Posted by: anonymouse | Sep 27, 2007 11:45:35 PM
This means that many victims' families will be jerked around again. The Supreme Court ought to be thoroughly ashamed of itself. Federal courts should be completely removed from the death penalty process. As a whole, they are completely irresponsible and lawless.
Posted by: federalist | Sep 27, 2007 11:59:26 PM
In light of the "rule of five" for granting stays in capital cases, there appears to be a majority of justices who have problems with LI. If that assumption is correct, all executions -- save for volunteers like William Castillo from Nevada -- may well be on hold until Baze is sorted out, at least for now.
Posted by: karl | Sep 28, 2007 12:28:17 AM
Yes, I think we'll see stays across the board. Though I can't say I expected that.
Posted by: bob | Sep 28, 2007 12:49:21 AM
Executions will mostly (but not completely) be on hold until Baze is decided.
Afterwards, the pace will increase, as it will be known what LI protocol passes muster.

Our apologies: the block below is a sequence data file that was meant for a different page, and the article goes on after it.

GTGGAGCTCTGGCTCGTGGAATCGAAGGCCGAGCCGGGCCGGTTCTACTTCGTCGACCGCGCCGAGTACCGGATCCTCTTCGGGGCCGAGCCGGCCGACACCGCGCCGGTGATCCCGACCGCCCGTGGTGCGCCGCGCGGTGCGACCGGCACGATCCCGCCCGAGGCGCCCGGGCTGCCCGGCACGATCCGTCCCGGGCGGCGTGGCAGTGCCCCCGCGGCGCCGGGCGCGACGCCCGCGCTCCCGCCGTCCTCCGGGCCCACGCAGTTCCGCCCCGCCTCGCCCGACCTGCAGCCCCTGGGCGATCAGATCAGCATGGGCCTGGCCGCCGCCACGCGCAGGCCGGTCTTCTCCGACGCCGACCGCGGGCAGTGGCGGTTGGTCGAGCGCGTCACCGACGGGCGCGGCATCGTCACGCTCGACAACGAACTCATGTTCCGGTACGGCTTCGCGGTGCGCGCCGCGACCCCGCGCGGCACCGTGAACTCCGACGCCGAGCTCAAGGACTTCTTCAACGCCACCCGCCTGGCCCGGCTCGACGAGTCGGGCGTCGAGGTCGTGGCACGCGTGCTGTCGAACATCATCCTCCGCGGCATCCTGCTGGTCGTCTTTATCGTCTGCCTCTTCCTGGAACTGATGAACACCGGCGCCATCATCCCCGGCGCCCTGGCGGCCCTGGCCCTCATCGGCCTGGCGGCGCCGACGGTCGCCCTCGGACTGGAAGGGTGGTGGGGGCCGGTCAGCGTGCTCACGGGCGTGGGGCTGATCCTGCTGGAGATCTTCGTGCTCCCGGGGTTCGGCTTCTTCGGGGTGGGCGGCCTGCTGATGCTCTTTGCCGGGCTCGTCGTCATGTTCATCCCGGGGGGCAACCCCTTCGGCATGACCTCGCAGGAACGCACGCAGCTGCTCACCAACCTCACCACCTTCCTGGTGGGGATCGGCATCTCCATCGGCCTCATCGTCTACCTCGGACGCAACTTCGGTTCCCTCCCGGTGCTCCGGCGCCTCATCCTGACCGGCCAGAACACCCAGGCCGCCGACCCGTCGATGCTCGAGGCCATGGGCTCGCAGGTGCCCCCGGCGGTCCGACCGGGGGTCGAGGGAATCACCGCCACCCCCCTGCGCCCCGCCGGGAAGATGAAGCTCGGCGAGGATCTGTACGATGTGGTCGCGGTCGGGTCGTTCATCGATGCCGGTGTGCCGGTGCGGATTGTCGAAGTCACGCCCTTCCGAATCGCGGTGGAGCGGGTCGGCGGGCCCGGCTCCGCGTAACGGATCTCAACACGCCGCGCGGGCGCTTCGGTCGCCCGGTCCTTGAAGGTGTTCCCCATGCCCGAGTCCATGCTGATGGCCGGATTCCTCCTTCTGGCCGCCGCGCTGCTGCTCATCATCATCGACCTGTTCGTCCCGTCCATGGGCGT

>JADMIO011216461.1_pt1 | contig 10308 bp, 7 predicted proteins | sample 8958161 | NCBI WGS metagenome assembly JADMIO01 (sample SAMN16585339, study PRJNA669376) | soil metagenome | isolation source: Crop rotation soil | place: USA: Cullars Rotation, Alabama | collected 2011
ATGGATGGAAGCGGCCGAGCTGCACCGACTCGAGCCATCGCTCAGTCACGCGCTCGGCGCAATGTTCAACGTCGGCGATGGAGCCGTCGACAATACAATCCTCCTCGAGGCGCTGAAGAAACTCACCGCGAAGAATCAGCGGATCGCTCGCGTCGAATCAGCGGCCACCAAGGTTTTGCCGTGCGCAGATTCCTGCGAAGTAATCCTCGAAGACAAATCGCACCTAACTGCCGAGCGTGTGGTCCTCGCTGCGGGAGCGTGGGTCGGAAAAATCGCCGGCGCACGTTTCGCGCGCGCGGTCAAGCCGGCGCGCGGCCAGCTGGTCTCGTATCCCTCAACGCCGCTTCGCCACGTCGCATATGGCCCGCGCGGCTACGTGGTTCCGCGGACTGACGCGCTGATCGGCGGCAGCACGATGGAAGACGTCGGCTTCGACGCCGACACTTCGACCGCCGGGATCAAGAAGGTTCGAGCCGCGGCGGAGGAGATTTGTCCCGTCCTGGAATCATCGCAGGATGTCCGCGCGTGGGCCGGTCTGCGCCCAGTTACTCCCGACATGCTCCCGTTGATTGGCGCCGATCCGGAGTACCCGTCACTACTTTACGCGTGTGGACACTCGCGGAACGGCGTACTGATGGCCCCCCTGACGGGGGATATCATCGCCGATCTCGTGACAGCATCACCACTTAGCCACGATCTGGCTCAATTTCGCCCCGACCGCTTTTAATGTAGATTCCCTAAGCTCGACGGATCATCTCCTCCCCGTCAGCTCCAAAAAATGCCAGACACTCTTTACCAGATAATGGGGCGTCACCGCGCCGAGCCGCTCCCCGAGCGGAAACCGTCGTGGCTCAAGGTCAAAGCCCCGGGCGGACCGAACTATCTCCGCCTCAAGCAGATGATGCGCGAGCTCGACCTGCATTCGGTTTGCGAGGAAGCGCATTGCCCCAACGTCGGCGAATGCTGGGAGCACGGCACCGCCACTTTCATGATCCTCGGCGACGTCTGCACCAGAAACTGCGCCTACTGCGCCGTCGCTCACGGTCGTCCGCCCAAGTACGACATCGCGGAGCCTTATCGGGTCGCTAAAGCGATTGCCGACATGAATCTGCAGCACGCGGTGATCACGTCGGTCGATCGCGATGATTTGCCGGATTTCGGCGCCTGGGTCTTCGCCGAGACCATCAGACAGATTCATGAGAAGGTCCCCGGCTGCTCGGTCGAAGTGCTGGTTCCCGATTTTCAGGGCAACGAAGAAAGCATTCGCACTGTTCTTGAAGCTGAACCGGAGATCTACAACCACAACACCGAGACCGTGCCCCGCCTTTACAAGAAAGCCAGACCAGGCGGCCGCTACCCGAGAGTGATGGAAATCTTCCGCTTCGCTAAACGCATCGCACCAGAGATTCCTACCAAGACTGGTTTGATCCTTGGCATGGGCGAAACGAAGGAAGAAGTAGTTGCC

Posted by: William Jockusch | Sep 28, 2007 2:09:02 AM
Wow, "federalist" is one bloodthirsty creep. As I recall, the actual federalists weren't all that keen on big government exercising all kinds of power over the citizenry. Yes, certainly they practiced capital punishment, but they also had slaves and didn't extend the franchise to women. We've clearly advanced, and the spirit of their ideas properly would find "federalist"'s bloodlust & palpable desire to see the state kill its citizens repellant.
Posted by: Anon | Sep 28, 2007 10:16:29 AM
"Bloodlust" really is the right word for federalist, isn't it? His comments recall Jacobin crowds cheering to the fall of the guillotine.
I can understand why people support the death penalty, but not why anyone would cheer for it or boo its opponents as though one were attending a football game.
Posted by: Gritsforbreakfast | Sep 28, 2007 12:41:29 PM